Category Archives: Charity

Charities join forces to change the lives of homeless people and their pets

Crisis, the national charity for homeless people, and Mayhew, leading animal welfare charity for dogs, have launched a joint Christmas gift campaign that will help homeless people and their dogs access vital services, health and wellbeing checks, and warming food and supplies.

Crisis logoHomelessness is devastating, and a dog can be the only companion for someone who doesn’t have a place to call home. Crisis and Mayhew have been working together for 11 years to bring warmth and support to homeless people and their dogs. This year, the two charities have collaborated on an extra special initiative – a range of four virtual gifts designed to make a real difference to vulnerable owners and their pets.

Supporters can choose to donate £5, £10, £15 or £20 and, with proceeds split equally between Crisis and Mayhew, can help both charities fund much needed items and services for homeless people and their dogs. A few examples range from providing a cup of tea and a canine health check to a warm coat and help accessing a practical skills course.

Mayhew logoFunds raised could help provide homeless people with advice, food and warmth at Crisis at Christmas, and help them leave homelessness behind through Crisis’ year-round support with housing, employment and health. It could make a real difference to projects like Mayhew’s Pet Refuge programme, which provides shelter and care for the pets of people going through a crisis period. This is a lifeline for owners and enables them to access vital services, many of which are proffered through charities like Crisis who provide comprehensive support with housing, employment and health.

Through this new joint initiative, Mayhew and Crisis hope to help even more vulnerable owners and animals this Christmas and beyond, and make a real difference to the ongoing lives of homeless people and their dogs.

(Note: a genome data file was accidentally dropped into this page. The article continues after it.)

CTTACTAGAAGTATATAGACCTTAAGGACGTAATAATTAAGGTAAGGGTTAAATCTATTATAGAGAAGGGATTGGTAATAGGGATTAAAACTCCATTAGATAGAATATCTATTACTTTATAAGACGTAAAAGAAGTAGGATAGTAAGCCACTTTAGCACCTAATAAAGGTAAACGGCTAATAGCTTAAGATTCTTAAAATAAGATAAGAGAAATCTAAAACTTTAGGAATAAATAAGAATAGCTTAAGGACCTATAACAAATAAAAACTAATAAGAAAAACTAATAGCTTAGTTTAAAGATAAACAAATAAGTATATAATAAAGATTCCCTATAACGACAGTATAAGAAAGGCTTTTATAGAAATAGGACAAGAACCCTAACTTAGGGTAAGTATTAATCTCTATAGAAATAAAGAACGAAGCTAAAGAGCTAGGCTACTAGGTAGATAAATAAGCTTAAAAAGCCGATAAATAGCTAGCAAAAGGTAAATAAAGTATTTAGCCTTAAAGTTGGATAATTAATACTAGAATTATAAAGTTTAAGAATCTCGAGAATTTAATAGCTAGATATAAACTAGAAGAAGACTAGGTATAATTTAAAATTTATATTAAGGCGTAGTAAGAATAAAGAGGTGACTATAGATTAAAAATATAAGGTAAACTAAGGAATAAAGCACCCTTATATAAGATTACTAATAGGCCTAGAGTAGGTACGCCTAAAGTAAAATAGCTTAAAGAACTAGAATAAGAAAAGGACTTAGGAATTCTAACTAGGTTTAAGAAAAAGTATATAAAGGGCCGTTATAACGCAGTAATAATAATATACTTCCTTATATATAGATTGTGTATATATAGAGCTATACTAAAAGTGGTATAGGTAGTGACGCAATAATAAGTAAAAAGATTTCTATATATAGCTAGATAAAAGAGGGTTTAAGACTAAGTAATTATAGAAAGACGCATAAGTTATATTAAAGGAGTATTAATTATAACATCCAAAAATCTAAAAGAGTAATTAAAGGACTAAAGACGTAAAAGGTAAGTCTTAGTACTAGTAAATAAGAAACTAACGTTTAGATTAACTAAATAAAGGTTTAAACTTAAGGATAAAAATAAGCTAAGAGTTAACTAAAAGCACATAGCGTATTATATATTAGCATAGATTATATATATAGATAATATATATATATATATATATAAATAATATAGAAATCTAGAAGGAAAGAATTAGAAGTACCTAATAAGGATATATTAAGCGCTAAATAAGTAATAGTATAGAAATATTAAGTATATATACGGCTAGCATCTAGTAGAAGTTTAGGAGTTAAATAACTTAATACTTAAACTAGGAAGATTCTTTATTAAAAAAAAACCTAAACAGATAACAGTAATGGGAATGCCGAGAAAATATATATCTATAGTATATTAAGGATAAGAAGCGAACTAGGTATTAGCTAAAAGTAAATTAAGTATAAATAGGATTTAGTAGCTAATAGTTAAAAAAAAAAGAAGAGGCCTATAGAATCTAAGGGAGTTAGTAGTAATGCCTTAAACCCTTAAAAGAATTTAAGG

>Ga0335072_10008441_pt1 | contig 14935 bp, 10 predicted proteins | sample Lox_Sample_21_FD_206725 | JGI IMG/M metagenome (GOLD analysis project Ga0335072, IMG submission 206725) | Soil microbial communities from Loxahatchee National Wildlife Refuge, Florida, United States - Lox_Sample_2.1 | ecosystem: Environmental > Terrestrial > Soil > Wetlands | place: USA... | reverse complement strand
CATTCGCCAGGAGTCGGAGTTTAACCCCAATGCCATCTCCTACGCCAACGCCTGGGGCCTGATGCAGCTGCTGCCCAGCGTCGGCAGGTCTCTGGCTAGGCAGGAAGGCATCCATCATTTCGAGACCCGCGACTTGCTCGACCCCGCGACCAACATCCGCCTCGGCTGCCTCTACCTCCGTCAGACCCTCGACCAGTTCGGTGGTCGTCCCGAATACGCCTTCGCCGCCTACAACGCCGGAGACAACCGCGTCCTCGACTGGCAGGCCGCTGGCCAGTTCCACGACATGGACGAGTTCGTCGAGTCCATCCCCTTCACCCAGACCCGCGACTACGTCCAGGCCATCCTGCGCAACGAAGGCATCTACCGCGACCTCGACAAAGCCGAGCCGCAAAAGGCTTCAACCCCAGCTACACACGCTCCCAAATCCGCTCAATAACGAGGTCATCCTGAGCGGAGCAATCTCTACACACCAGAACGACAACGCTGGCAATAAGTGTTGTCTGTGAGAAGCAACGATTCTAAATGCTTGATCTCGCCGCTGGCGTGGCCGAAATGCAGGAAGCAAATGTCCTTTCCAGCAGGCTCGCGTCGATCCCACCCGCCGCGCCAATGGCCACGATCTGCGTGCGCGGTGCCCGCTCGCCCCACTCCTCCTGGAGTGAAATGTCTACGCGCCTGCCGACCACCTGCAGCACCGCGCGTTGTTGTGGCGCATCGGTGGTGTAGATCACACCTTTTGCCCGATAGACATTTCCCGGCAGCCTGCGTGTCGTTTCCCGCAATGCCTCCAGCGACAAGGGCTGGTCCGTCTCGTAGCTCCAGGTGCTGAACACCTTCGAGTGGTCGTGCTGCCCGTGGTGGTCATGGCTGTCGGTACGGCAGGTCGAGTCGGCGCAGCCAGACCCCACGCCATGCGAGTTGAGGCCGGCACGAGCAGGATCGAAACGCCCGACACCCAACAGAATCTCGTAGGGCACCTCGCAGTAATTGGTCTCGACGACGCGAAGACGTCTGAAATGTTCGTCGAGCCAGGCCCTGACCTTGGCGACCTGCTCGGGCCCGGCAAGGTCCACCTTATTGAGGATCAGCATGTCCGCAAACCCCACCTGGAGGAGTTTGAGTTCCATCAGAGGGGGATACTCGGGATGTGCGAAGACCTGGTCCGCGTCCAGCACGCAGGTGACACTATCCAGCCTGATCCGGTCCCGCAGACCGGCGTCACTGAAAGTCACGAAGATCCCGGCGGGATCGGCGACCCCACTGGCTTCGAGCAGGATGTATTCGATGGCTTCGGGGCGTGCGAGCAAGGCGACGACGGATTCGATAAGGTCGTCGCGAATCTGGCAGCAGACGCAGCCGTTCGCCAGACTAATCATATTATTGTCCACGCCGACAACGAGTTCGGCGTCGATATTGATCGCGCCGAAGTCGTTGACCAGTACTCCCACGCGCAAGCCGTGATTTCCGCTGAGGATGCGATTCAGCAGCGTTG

Richard Lee, director of fundraising at Crisis, said: “We’re absolutely delighted to be partnering with Mayhew this Christmas to ensure our homeless guests and their dogs receive the support they need. Homelessness can be a devastating experience at any time of year, but it can be particularly hard at this time of year. That’s why Crisis at Christmas is so important – as well as food, warmth and vital services like those provided by Mayhew, our guests will be introduced to our year-round services that help thousands leave homelessness behind for good each year.”

Mayhew CEO Caroline Yates said: “Homelessness is devastating, and for many in such a situation, a dog is their best friend and the only source of comfort they have. The expense of food and vet care puts an extra burden on someone already in a vulnerable situation, so we are thrilled to have teamed up with Crisis to give people a way to help us both provide necessary items and services to those in need. Helping people and helping animals come hand in hand, especially at Christmas.”

To see the virtual gifts and to make a donation, click here.

Report reveals health impact of air pollution

Particles in air pollution cause a wide range of damaging effects to the cardiovascular system, according to a landmark new report.
Air Pollution photo

The Committee on the Medical Effects of Air Pollutants (COMEAP) report found that air pollution can cause damage to the cardiovascular system in the following ways:

  • increasing blood pressure
  • making the blood more likely to clot
  • the build-up of fatty materials inside the arteries, reducing the space through which blood can flow – also known as atherosclerosis
  • altering the heart’s normal electrical rhythm – also referred to as arrhythmias
  • causing inflammatory effects on the cardiovascular system – or systemic inflammation.

COMEAP advises the government on all matters concerning the health effects of air pollutants and this new report marks the most comprehensive review to date, examining the studies conducted over the past decade on the potential biological mechanisms by which exposure to air pollution results in adverse cardiovascular health effects.

In the report, COMEAP found clear evidence that exposure to small particles of air pollution has a wide range of effects on the cardiovascular system, including irregular heartbeat and blood clots. The COMEAP report also provides recommendations where new research is needed to get a more precise understanding of the impact of air pollution on cardiovascular health.